Warren Buffett is another crony who benefits from bailouts of financial institutions, structures his company to avoid paying taxes, and owes millions of dollars in back taxes. His faith in government seems not to extend to the estate tax, as can be seen in his support for the Giving Pledge, which billionaires take to "pledge their fortunes early in their lives, so that they can have more control over how it's spent." Also he is a weirdo who lives on a 12-year-old-boy-diet of Cherry Coke and hamburgers and appears to limit his interviews to attractive women. Ordinarily, of course, liberals would raise hackles over his selfishness and peculiarity. Yet Buffett has invested in the flailing Washington Post Company for decades, bought a majority stake in a local newspaper conglomerate with 25 dailies across the country earlier this year, and of course spouts the liberal Democratic gospel of higher taxes on the wealthy. If liberals don’t owe him for providing them jobs, at least they owe him for copy that reinforces their prejudices. Naturally he has been apotheosized as one of this country’s secular saints. He is called the "Oracle of Omaha," lionized on the cover of Time magazine ("Warren Buffett is on a Radical Track") and seemingly immune to serious inquiry or incredulity.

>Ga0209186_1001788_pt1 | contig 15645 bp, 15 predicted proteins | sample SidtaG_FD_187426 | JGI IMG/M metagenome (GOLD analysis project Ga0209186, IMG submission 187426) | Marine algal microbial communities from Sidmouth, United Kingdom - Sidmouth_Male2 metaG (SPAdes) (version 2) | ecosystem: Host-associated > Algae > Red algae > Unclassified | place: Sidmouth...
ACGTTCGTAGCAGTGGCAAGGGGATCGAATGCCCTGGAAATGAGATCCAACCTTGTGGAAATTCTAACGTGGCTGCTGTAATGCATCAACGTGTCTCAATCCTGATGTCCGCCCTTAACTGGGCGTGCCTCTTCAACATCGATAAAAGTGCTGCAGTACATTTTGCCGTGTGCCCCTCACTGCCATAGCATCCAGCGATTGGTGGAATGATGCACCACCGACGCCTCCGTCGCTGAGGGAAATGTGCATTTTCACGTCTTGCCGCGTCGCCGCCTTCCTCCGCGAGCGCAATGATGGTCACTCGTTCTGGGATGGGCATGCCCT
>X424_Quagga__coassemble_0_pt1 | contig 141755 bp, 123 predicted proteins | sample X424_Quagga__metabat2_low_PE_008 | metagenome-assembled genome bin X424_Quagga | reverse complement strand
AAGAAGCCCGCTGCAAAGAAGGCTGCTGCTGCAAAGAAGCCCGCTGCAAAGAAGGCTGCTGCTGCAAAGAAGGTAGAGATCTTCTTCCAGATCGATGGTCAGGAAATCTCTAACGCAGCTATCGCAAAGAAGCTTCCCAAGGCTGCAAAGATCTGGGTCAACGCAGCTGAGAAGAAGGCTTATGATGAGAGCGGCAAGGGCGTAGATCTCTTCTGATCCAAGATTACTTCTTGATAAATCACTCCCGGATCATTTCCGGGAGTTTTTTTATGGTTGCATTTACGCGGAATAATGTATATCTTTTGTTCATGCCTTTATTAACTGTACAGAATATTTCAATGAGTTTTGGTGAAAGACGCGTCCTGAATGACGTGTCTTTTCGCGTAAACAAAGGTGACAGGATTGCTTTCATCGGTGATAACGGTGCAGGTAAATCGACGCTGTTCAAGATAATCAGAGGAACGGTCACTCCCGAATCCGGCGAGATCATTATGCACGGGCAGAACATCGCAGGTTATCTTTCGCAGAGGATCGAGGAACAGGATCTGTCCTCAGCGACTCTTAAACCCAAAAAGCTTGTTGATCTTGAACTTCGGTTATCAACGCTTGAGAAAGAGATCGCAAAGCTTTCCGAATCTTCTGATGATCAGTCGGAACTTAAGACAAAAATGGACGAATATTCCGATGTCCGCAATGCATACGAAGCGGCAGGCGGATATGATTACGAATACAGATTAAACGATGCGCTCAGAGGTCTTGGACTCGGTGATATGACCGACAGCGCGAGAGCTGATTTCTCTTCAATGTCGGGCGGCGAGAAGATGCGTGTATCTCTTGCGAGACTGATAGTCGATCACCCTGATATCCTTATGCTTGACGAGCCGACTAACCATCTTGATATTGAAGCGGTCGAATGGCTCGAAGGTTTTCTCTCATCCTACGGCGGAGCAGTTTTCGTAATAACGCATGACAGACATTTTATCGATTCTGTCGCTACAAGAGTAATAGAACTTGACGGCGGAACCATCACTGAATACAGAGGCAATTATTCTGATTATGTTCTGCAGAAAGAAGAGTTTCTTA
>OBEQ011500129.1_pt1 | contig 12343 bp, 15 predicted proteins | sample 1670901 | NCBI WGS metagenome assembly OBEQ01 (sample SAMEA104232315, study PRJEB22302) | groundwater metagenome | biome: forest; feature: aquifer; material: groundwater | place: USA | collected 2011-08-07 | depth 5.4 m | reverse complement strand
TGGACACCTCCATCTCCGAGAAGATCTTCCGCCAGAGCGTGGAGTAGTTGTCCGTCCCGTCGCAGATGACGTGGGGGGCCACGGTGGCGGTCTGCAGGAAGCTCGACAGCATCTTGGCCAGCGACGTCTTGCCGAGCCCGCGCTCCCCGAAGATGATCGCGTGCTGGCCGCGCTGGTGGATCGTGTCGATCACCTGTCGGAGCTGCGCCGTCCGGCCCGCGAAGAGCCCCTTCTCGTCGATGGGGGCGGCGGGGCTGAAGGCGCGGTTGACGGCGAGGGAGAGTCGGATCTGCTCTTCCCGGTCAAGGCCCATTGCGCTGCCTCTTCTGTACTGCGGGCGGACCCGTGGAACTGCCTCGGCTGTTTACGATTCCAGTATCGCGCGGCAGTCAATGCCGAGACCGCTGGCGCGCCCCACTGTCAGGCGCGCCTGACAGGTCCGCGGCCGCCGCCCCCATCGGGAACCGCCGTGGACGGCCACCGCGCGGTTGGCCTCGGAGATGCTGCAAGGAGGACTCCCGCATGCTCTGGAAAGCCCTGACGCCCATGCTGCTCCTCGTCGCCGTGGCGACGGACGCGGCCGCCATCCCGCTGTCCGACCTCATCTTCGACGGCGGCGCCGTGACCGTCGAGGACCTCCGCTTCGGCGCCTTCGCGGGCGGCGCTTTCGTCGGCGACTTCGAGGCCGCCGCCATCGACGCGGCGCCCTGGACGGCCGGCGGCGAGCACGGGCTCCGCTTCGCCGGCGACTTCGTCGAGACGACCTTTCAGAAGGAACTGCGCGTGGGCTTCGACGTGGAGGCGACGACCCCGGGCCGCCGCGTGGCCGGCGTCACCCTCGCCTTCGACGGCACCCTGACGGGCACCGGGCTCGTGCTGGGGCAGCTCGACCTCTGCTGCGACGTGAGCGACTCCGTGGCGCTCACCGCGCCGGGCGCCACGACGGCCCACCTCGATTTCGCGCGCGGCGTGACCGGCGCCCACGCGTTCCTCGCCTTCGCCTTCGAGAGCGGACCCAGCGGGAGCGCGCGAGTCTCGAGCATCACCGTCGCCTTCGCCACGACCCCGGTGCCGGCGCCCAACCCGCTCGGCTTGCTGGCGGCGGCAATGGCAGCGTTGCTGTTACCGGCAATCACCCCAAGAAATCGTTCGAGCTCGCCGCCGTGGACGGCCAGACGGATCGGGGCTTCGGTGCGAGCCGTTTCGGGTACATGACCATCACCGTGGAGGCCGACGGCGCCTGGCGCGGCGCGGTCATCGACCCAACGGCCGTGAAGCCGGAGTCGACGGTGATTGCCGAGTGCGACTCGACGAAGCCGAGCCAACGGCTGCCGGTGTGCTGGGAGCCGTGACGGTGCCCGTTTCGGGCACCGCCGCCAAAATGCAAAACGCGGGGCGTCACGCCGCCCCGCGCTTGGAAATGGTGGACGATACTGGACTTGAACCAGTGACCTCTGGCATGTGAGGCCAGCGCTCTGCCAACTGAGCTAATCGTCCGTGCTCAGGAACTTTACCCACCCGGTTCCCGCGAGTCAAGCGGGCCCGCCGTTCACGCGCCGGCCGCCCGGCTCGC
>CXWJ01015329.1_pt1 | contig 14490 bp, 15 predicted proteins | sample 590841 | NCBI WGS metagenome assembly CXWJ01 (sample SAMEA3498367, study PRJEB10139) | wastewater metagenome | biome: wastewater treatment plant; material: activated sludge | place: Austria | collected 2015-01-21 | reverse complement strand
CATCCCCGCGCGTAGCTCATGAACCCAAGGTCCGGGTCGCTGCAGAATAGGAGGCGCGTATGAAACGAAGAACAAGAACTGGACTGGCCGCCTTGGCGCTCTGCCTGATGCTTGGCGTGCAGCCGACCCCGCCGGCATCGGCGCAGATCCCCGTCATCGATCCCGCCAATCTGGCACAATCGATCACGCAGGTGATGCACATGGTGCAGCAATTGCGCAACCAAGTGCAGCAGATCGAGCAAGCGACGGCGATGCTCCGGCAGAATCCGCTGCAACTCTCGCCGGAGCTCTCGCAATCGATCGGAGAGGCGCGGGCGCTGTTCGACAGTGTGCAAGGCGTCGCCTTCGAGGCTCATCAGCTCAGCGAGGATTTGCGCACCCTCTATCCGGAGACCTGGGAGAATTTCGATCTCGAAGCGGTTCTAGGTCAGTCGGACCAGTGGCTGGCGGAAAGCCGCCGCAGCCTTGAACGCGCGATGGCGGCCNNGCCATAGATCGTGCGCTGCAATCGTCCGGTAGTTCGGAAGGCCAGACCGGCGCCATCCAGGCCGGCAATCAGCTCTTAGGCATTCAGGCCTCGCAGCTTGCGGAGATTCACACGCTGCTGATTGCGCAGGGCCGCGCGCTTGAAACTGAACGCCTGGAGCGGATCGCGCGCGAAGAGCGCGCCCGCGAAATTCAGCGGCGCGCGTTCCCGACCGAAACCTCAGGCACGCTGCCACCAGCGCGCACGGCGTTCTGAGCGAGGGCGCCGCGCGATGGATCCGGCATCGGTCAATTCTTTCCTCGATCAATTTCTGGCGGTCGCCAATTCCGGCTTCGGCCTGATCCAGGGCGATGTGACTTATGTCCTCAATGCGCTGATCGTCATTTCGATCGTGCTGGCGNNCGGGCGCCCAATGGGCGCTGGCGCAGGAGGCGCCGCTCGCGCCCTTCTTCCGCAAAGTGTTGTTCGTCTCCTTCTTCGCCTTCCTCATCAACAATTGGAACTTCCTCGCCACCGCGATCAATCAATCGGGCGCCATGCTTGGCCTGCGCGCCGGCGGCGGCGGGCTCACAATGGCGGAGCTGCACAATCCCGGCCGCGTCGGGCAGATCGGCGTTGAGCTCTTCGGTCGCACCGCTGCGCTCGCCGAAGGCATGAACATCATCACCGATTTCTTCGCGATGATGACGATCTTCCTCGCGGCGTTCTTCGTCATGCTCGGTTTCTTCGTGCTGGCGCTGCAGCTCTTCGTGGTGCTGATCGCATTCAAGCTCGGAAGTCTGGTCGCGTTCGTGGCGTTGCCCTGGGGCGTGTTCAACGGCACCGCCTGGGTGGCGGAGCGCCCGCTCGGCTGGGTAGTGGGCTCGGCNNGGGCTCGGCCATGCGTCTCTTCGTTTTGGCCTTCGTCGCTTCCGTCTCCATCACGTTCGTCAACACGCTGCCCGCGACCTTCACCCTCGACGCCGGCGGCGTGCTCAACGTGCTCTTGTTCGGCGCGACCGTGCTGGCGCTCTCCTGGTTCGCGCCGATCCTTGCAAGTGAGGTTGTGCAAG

New York City mayor Michael Bloomberg is a mixture of Lee Kuan Yew and Napoleon Bonaparte. He says he knows better than the rest of us when it comes to smoking, eating, governing, term limits, and life in general, and he is prepared to use his $25 billion to shape America so that it produces little (littler?) Bloombergs. His media company, Bloomberg LP, is a behemoth that employs more than 10,000 people.

That is basically the equivalent of an army division covering and influencing financial services, international business, and United States politics. Yet Bloomberg media practice a studied incuriosity when it comes to their namesake. In October for instance New York City’s Campaign Finance Board rebuked the mayor for not reporting $1.2 million in contributions to the Empire State’s Independence Party. Plenty of New York media covered the decision; the Bloomberg properties did not.

Mayor Bloomberg also seems to have been unprepared for the severity of Hurricane Sandy. His response to the disaster in boroughs where he and his rich friends do not live has been less than satisfactory. He was reluctant to postpone the New York City Marathon even though it was scheduled to take place days after one of the worst natural disasters in modern memory and was to start in a borough that had been ravaged by floodwaters.